Mercenaries have been around almost as long as war itself. What is more recent, however, is the emergence of the
corporate mercenary companies. It is a development that was of note in Iraq and Afghanistan, but is a feature in many other countries around the globe. The companies employ ex-military personnel and others, and then sell their services to governments, mining and shipping companies, relief organisations and similar bodies. The range of tasks undertaken by such companies is growing, some are non-combatant activities that used to done by members of the armed forces, but others involve the carrying, and potential use, of weaponry. Such companies are now involved in anti-piracy measures at sea, as well as land-based tasks.
The upper ranks of many of these companies are filled with recently serving officers from the US and UK armies. They can receive far more money in their new positions than they did in the official armed forces. However, governments, such as that of the UK, find the companies cheaper than regular armed forces, because many of the personnel come from Iraq or from poorer countries like Nepal and Fiji and are willing to serve for a fraction of a regular soldier’s pay.
Just as the
corporate mercenary companies undertake a huge range of tasks so there are a variety of ways to describe them.
Private Military and Security Companies (PMSCs),
Private Security Companies (PSCs) and, for those working at sea,
Private Maritime Security Companies, confusingly also PMSCs.
Governments abdicating responsibility for regulation
The discussion has been about whether these companies should be regulated and, if so, how. CAAT believes it is essential that they be regulated by the UK government and that combat activities be completely banned.
The political debate really began with a Green (consultation) paper in 2002 and continued, intermittently, until finally, in April 2009, Labour’s last Foreign Secretary David Miliband MP rejected the call for regulation. Instead, he proposed that a trade organisation, the British Association of Private Security Companies should promote high standards through a code of conduct to be agreed with and monitored by the Government. The Government would also itself only contract companies which could demonstrate that they operate to high standards and would work internationally to promote high standards. Any system of Government licensing was ruled out.
A consultation on the proposal finished in July 2009, but the Government did not issue its response until December 2009, a delay which possibly occurred because of a shooting in Iraq in August 2009 which resulted in the death of two employees of the PMSC ArmorGroup. They were shot by a third employee, who despite vetting by the company, was said by family and friends to have severe mental health problems.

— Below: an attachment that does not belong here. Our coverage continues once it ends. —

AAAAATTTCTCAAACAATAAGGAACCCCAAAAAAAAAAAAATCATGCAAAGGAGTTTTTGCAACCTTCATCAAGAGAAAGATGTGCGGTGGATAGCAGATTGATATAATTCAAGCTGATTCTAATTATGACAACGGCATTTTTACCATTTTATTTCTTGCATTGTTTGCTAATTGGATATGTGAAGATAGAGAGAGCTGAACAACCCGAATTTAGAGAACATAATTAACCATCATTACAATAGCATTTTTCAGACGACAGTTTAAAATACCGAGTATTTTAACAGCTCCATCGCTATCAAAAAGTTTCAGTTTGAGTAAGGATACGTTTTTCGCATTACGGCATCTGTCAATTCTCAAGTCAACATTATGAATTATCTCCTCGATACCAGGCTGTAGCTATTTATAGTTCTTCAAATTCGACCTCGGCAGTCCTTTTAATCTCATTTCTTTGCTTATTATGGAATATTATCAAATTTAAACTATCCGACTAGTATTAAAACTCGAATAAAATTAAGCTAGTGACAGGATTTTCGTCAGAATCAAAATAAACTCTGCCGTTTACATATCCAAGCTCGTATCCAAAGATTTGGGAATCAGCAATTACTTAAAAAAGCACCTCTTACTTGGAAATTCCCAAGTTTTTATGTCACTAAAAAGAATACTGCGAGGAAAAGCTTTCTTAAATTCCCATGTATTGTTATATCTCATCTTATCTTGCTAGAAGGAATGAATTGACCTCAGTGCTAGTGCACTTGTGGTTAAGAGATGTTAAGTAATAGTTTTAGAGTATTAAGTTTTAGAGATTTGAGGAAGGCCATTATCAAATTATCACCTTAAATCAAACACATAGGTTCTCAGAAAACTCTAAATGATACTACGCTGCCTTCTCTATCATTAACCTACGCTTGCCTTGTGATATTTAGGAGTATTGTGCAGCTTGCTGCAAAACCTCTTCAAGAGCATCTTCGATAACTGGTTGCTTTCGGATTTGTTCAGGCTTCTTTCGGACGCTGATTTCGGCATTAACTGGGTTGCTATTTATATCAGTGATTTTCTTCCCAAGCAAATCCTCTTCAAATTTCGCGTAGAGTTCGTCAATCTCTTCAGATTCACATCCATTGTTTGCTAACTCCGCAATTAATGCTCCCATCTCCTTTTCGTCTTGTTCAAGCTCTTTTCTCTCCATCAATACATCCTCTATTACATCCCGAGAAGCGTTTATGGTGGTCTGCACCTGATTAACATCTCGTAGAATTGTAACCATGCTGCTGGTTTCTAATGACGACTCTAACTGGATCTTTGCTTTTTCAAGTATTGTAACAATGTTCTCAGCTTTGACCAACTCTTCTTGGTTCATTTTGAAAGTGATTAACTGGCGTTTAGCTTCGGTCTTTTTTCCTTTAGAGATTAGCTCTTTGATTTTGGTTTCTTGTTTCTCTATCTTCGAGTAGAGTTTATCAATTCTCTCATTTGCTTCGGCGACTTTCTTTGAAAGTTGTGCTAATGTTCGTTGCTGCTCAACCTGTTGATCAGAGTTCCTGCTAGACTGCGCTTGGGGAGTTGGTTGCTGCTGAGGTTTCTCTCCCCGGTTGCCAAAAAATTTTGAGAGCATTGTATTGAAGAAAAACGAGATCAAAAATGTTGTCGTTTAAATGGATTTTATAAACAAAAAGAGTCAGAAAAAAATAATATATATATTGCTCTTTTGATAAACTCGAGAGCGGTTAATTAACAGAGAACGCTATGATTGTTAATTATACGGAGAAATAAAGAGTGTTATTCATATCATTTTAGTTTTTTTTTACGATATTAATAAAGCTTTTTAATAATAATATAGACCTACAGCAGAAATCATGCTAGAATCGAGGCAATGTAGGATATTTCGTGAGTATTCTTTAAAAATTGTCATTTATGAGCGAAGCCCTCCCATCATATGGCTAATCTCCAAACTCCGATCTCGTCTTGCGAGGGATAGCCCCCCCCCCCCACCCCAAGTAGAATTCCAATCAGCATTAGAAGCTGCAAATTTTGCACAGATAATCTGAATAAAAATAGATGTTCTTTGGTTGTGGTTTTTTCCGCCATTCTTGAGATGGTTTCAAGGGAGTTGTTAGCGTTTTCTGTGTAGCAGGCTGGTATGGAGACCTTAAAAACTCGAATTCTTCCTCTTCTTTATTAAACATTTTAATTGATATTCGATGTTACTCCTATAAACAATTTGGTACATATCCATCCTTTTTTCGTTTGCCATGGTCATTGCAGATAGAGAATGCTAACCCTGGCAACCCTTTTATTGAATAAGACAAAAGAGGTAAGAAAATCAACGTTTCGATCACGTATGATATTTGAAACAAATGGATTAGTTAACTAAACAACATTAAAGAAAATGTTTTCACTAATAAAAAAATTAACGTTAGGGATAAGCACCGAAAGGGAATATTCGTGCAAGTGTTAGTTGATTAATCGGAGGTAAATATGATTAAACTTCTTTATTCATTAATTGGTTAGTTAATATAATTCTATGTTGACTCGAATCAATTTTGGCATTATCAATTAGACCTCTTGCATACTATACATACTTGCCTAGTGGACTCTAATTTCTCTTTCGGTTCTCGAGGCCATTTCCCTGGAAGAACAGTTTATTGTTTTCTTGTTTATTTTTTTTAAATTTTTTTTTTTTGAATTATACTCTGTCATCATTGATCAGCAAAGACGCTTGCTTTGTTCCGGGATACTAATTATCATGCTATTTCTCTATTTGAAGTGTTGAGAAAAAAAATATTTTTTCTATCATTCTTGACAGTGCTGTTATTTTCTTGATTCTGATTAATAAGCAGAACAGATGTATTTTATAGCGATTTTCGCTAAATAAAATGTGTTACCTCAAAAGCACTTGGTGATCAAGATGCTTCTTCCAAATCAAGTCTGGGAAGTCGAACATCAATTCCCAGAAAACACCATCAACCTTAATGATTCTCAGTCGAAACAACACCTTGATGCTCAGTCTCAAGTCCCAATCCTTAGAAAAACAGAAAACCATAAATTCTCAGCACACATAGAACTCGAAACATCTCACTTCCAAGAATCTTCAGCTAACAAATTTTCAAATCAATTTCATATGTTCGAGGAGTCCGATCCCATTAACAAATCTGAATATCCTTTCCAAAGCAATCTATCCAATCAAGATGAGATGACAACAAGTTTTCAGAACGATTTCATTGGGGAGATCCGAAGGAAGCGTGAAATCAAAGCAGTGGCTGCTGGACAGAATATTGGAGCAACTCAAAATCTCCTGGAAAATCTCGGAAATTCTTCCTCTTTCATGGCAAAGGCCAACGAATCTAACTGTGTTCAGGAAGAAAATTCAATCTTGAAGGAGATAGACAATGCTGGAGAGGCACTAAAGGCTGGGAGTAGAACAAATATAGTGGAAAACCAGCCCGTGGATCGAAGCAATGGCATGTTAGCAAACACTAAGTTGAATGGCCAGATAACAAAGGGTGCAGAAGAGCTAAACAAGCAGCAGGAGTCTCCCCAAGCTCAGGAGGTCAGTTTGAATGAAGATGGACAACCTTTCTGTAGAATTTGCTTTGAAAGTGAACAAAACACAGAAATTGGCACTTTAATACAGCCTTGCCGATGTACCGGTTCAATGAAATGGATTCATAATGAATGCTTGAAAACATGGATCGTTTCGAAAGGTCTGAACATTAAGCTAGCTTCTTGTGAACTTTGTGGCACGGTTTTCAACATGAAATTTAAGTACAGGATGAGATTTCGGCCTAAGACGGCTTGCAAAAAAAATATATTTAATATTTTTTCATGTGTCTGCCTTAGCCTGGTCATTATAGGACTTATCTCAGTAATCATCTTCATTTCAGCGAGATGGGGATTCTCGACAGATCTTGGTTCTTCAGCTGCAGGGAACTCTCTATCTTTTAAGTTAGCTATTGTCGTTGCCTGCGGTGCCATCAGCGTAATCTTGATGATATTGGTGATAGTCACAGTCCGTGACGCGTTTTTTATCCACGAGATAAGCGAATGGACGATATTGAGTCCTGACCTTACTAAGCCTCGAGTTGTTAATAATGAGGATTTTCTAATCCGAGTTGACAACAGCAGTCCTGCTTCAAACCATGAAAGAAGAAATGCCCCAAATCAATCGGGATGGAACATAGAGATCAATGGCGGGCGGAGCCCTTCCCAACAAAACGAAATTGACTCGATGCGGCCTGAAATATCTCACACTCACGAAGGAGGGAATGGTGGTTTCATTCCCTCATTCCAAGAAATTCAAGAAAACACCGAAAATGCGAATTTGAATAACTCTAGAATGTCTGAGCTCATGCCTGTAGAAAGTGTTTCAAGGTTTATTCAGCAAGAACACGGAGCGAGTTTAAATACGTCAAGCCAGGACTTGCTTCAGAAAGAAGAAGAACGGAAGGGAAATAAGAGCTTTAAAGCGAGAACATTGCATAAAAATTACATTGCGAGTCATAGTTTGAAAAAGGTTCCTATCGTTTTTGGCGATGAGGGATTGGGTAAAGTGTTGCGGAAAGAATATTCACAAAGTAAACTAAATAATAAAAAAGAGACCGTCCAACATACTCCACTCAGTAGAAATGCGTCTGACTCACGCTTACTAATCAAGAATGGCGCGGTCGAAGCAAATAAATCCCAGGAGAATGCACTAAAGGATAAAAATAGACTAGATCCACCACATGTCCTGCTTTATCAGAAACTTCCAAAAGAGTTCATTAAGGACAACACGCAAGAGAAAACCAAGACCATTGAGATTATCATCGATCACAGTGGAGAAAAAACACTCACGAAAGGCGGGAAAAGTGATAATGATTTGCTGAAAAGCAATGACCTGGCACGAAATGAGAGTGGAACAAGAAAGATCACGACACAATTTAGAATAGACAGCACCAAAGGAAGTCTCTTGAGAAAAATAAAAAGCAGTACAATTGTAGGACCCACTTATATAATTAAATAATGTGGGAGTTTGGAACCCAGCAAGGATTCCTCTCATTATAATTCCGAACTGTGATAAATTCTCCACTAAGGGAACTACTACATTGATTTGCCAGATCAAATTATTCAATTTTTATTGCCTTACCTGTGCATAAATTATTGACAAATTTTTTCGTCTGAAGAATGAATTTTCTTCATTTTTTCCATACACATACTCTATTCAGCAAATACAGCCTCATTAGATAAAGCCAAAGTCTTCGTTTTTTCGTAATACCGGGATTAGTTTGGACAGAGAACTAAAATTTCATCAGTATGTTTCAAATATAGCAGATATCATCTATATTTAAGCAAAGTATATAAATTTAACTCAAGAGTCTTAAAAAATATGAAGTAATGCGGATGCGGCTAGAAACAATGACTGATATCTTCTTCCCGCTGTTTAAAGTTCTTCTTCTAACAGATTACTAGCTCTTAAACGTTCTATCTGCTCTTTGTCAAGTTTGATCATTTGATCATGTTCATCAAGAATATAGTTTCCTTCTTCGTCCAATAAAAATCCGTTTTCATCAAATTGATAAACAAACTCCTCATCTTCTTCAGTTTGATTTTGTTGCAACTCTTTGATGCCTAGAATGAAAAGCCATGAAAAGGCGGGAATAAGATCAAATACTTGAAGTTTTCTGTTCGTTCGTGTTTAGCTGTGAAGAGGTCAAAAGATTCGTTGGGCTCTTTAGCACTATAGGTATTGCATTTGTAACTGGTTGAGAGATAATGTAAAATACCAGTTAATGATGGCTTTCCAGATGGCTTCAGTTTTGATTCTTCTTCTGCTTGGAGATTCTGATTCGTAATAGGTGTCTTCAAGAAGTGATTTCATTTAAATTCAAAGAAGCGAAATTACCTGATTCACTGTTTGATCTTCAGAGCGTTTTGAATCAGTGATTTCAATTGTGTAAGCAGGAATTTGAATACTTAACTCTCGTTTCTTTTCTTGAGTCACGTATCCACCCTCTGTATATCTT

CAAT had hoped that this tragic case would prompt the Foreign and Commonwealth Office (FCO) to reconsider its proposals for self-regulation as these were a total dereliction of duty. Unfortunately, it did not and only conceded the possibility that a body other than the BAPSC be charged with overseeing the code of conduct. The Government consulted further on its proposals, producing a summary of the results of this in April 2010. In September 2010 the Coalition government said that it was taking the Labour government’s proposals forward and, in March 2011, that ADS, which represents companies in the aerospace, military, security and space sectors had been chosen as the organisation to oversee the self-regulation. On 21 June 2011 the Government announced its agreement with ADS, including the establishment of a Security in Complex Environments Group (SCEG).
International Code of Conduct
In September 2008, seventeen countries, including the UK, agreed the Montreux Doctine, following a process initiated by the Swiss government and the International Committee of the Red Cross. This has now developed into the International Code of Conduct for Private Security Service Providers (ICoC), a partnership between governments, the companies and civil society organisations.
The ICoC is a not a substitute for national regulation. However, CAAT feels that the ICoC could increase transparency around the
corporate mercenary companies and help hold them to account for human rights violations. Companies would be certified, monitored and subject to a grievance procedure.
The UK government sees itself as a strong advocate of the ICoC. However, in 2013 it became apparent that the UK FCO and the SCEG are pushing for an industry-led process, not only for the certification of companies, but also for the monitoring of their activities. They are pressing for an audit of the companies, looking at their management systems but not addressing their impact or performance. There would be no human rights field monitoring. This takes the whole concept of self-regulation to a new level, with a total lack of independent scrutiny and no accountability.
At sea too
The growth of piracy in the Indian Ocean led then Prime Minister David Cameron to announce in October 2011 that the UK government would recognise the engagement of private armed personnel as option where UK-registered ships were threatened with piracy. As well as being party to the SCEG self-regulation and the ICoC proposals, the Department of Transport has introduced Interim Guidance to UK Flagged Shipping on the Use of Armed Guards to Defend Against the Threat of Piracy in Exceptional Circumstances.
There have been numerous licences granted for the export of military to companies taking part in these operations. A submission made by academics from Coventry University to the Committees on Arms Export Controls in September 2014 looks at the issue of